The Olympic Stadium fiasco

West Ham will be moving into a bizarre folly.

Back in 2008 Lord Coe, chairman of London's bid to win the Olympic Games said, "we are not in the business of building football grounds". Now three years, the public-sector organisation established to develop the park after the 2012 Games, has chosen a bid led by a football club West Ham to occupy and run the Olympic Stadium. Rather than demount the 80,000 seats to a 25,000 seat stadium for athletics only, as Lord Coe had suggested the London Olympic team would do to the International Committee, the stadium will be remodelled fo a stadium of 60,000 seats, that contains a permanent running track and a football pitch. This will cost £95m including £35m of public money plus a £40m loan from Newham Council.

What Lord Coe should have said is that he is not in the business of building good football grounds. Built in a cramped site on a bend in the River Lea, the stadium has minimal facilities. A simple bowl with seating around a field of play, it will contain no food outlets, no boxes and very limited hospitality. During the Games these will be provided in separate temporary structures on approach -- a situation that could not be countenanced for league football. It doesn't have a roof, and perhaps most importantly it has got an athletics track and an athletics track that must remain. It was designed to be an athletics stadium for the sport at its singularly most popular moment, the Olympics, and its far less well-supported quotidian level.

Couldn't the Olympic Delivery Agency have created a stadium that uses movable stands, something like the Stade de France in Paris? Yes it could, indeed when Spurs and West Ham were consulted on the stadium in 2006, this idea was mooted. But the body chose not to because of this idea that in the East End of London there would be a permanent home for athletics right at its heart. To understand why this was promised, one has to remember that the International Olympic Committee is a remote bureaucracy which uses the bidding for the quadrennial games as a means of asking the wider world to explain its very existance.

Lord Coe did this very successfully. By taking 30 children from the East End of London to Singapore as part of his permitted number of delegates in July 2005, and by reminiscing about how he an Olympian was inspired by watching the 1968 Olympic Games on television, Coe created an intoxicating image of the Games as a powerful tool for moral improvement and education to a body that was once run by amateurs but now had an annual operating cost in 2006 of $83m and a staff in 2008 of 400. The Games was awarded to London because they reminded the Olympics of its own narrative.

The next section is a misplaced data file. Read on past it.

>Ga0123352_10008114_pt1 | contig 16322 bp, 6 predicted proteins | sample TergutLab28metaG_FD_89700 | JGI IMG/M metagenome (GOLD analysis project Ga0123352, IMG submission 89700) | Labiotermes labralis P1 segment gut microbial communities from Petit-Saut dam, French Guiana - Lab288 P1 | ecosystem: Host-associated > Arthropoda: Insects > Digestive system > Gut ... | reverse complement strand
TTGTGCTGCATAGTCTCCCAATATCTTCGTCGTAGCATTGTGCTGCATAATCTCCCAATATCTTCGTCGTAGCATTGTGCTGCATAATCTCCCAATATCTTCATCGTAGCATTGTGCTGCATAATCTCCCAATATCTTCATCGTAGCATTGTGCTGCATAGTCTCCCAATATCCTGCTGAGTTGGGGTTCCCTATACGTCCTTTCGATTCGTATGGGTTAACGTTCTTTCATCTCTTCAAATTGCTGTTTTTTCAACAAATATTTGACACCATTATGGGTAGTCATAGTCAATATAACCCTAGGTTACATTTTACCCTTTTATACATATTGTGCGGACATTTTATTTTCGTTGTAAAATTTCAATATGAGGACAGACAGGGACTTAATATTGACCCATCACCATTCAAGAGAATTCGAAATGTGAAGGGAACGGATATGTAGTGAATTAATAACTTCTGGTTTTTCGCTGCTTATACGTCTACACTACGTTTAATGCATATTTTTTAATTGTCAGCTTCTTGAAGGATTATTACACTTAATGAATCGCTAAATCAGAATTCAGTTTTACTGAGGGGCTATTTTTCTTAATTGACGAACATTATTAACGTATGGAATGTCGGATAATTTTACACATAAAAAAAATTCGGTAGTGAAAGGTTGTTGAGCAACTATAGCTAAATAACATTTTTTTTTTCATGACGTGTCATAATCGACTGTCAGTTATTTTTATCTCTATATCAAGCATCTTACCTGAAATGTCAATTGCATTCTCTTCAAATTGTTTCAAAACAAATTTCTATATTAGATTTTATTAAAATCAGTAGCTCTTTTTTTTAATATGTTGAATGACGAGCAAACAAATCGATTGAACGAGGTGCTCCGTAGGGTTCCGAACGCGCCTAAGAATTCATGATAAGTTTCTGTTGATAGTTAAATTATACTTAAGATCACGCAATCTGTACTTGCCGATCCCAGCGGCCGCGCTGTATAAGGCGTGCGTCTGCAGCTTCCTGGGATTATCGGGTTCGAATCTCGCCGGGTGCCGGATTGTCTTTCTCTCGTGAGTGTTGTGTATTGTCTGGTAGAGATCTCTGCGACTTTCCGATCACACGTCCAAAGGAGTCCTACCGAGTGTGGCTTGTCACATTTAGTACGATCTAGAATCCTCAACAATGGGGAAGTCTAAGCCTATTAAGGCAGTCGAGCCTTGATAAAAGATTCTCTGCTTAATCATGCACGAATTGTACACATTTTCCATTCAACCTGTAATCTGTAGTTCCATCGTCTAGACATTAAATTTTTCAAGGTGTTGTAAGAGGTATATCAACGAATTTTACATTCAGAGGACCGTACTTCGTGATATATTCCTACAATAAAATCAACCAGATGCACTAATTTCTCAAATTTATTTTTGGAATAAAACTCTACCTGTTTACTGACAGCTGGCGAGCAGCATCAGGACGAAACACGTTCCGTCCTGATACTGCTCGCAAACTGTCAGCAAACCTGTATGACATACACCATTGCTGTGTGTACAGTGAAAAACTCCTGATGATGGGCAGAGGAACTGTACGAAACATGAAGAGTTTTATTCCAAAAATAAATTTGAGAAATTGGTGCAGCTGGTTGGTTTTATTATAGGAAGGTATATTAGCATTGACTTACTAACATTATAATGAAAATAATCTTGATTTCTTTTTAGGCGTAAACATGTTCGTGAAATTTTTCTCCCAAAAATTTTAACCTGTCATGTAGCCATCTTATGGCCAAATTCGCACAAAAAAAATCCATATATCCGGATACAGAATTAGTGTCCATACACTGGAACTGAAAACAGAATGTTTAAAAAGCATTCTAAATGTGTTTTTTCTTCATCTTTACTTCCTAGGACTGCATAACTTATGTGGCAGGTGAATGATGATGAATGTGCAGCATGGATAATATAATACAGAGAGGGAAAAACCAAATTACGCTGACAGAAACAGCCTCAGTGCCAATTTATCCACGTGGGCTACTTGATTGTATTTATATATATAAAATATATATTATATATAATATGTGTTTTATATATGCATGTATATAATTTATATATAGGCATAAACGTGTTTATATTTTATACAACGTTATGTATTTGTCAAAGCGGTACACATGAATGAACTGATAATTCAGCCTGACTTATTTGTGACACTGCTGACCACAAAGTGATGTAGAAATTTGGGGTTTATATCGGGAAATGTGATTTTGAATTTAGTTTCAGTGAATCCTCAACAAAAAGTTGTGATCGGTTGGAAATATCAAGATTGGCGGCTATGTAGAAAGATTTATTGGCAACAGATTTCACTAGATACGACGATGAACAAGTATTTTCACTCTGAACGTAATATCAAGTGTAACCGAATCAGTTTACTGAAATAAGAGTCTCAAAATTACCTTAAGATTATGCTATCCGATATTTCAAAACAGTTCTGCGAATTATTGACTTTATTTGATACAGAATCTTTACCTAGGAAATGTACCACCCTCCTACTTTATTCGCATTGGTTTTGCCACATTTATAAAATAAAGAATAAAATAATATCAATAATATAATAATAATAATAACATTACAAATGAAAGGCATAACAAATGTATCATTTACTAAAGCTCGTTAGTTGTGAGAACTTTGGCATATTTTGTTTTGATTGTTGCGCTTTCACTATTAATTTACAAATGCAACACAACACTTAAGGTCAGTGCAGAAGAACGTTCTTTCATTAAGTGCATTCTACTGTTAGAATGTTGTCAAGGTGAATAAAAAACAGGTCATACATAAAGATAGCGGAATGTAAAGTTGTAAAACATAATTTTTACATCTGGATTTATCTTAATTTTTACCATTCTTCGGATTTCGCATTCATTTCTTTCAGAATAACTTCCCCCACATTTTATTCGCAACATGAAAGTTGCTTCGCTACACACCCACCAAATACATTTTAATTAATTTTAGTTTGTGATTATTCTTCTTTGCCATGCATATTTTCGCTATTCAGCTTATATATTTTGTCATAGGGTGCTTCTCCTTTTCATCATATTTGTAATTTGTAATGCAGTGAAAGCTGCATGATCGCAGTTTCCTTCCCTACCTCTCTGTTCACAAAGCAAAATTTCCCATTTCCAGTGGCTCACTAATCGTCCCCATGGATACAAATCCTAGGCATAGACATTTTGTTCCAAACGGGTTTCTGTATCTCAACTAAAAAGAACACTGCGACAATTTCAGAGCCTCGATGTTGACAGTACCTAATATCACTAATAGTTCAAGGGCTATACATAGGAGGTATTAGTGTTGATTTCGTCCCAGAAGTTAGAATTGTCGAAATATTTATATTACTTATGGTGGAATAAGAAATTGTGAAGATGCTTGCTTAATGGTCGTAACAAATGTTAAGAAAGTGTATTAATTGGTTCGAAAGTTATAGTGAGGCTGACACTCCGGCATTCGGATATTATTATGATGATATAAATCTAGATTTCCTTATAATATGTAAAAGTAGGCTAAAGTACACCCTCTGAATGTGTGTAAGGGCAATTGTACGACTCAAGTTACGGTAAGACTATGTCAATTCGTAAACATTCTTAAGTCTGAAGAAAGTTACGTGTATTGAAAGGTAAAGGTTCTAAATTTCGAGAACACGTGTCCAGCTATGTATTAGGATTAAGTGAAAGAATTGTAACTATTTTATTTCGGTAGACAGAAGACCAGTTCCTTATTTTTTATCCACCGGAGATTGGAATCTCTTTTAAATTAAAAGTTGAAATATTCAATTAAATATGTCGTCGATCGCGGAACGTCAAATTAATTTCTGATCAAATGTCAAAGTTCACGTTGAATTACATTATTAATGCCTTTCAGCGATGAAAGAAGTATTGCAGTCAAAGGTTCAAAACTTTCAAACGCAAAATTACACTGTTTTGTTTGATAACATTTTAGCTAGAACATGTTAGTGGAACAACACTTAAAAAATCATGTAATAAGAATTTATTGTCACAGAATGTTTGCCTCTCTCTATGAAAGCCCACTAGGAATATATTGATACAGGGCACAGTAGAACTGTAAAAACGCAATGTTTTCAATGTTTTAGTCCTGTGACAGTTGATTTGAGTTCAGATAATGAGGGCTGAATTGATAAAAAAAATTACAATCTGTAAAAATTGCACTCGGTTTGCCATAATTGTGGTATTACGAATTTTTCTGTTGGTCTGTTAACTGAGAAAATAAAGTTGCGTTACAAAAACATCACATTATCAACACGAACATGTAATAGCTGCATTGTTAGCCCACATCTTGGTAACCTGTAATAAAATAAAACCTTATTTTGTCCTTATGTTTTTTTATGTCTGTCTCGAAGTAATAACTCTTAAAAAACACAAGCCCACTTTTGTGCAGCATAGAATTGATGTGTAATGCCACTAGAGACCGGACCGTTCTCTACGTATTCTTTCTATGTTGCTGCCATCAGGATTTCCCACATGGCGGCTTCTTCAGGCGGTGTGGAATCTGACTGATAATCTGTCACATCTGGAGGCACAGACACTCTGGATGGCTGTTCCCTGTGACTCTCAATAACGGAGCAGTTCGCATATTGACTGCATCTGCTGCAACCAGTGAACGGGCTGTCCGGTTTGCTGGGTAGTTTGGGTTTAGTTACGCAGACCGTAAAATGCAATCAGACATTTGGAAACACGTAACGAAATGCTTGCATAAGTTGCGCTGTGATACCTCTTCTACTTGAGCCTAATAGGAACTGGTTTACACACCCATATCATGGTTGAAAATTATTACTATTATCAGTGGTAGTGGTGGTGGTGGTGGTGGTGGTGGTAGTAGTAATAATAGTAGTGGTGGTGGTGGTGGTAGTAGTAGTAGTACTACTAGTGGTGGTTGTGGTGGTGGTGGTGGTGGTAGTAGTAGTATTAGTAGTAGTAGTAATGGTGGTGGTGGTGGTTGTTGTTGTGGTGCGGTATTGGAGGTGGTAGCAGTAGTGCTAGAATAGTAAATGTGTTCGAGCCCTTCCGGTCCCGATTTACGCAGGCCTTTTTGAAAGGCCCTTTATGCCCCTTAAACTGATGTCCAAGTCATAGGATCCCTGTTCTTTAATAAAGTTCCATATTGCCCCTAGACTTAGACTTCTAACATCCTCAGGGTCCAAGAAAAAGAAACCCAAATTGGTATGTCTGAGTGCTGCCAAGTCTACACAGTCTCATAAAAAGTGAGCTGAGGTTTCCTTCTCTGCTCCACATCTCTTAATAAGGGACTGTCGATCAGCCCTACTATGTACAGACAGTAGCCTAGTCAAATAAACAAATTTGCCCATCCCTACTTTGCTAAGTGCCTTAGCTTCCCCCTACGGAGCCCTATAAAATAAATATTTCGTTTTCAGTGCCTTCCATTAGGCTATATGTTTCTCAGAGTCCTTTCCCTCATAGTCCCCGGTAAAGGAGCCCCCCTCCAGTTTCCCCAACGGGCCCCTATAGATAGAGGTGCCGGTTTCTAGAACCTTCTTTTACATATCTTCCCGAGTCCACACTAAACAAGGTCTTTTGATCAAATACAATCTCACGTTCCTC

Once the 80,000 -seater stadium was built, though, this story fell apart. Who would the cost of demounting the stadium fall on? Who would pay for the maintenance of the stadium once it had been demounted? The existing home of UK athletics, Crystal Palace, had become an expensive burden on the London Development Agency. Wouldn't this new facility be another waste? Meanwhile football clubs eyed the stadium greedily. Even Spurs who had already been given planning permission for a new ground 5 miles away were enticed. So difficult were the discussions with the local authorities around the issue of planning gain proving that demolishing large parts of the Olympic stadum and redeveloping Crystal Palace for athletics without any public subsidy would still have been preferrable to them rather than pay for improvements to their home borough.

In design terms this will leave the stadium looking like a bizarre folly - a building whose structure and appearance - as if it was built from a massive Meccano kit - evolved from its temporary usage and change of programme. This in itself was a bastardisation of the exciting progressive work of practices like Archigram in the 1960s which posited an architecture of adaptability; of super-structures into which building could be plugged into, in order to fulfil an expansive, dynamic social vision and not as is the case with the Stadium in Stratford to reconcile the strange inconsistencies in the appeal of athletics; a sport which the OPLC itself referred to as "elite".

That empty symbolism though is nothing compared to the atheltics track that has to be on display permanently at the stadium in Stratford. The International Olympic Committee, a body whose dialogue with the world is undertaken entirely through symbolism, will be happy when a circle of polyurethane-coated rubber surrounds West Ham's first game in the ground. West Ham fans will be left to curse it until the day their team finally move out of the ground or the club goes back on its promise to retain the track. Until then, they can console themselves that Sebastian Coe surely did enough to salve his conscience and secure his election as president of the International Assocation of Athletics Federation.

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High explosive, damp squibs: the history of bombing raids

Governing from the Skies by Thomas Hippler examines the changing role of aerial bombing.